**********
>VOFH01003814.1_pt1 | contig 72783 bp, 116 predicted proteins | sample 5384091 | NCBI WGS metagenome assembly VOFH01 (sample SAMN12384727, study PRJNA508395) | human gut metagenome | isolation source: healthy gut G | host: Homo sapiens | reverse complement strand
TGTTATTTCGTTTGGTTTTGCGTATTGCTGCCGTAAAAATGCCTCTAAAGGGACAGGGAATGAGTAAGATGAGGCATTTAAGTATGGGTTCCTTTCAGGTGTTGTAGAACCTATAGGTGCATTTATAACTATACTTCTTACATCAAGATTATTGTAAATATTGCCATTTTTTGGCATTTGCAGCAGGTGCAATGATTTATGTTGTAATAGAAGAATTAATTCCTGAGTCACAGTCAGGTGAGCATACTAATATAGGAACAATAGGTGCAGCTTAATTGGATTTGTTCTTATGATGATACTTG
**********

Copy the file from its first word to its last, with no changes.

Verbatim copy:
>VOFH01003814.1_pt1 | contig 72783 bp, 116 predicted proteins | sample 5384091 | NCBI WGS metagenome assembly VOFH01 (sample SAMN12384727, study PRJNA508395) | human gut metagenome | isolation source: healthy gut G | host: Homo sapiens | reverse complement strand
TGTTATTTCGTTTGGTTTTGCGTATTGCTGCCGTAAAAATGCCTCTAAAGGGACAGGGAATGAGTAAGATGAGGCATTTAAGTATGGGTTCCTTTCAGGTGTTGTAGAACCTATAGGTGCATTTATAACTATACTTCTTACATCAAGATTATTGTAAATATTGCCATTTTTTGGCATTTGCAGCAGGTGCAATGATTTATGTTGTAATAGAAGAATTAATTCCTGAGTCACAGTCAGGTGAGCATACTAATATAGGAACAATAGGTGCAGCTTAATTGGATTTGTTCTTATGATGATACTTG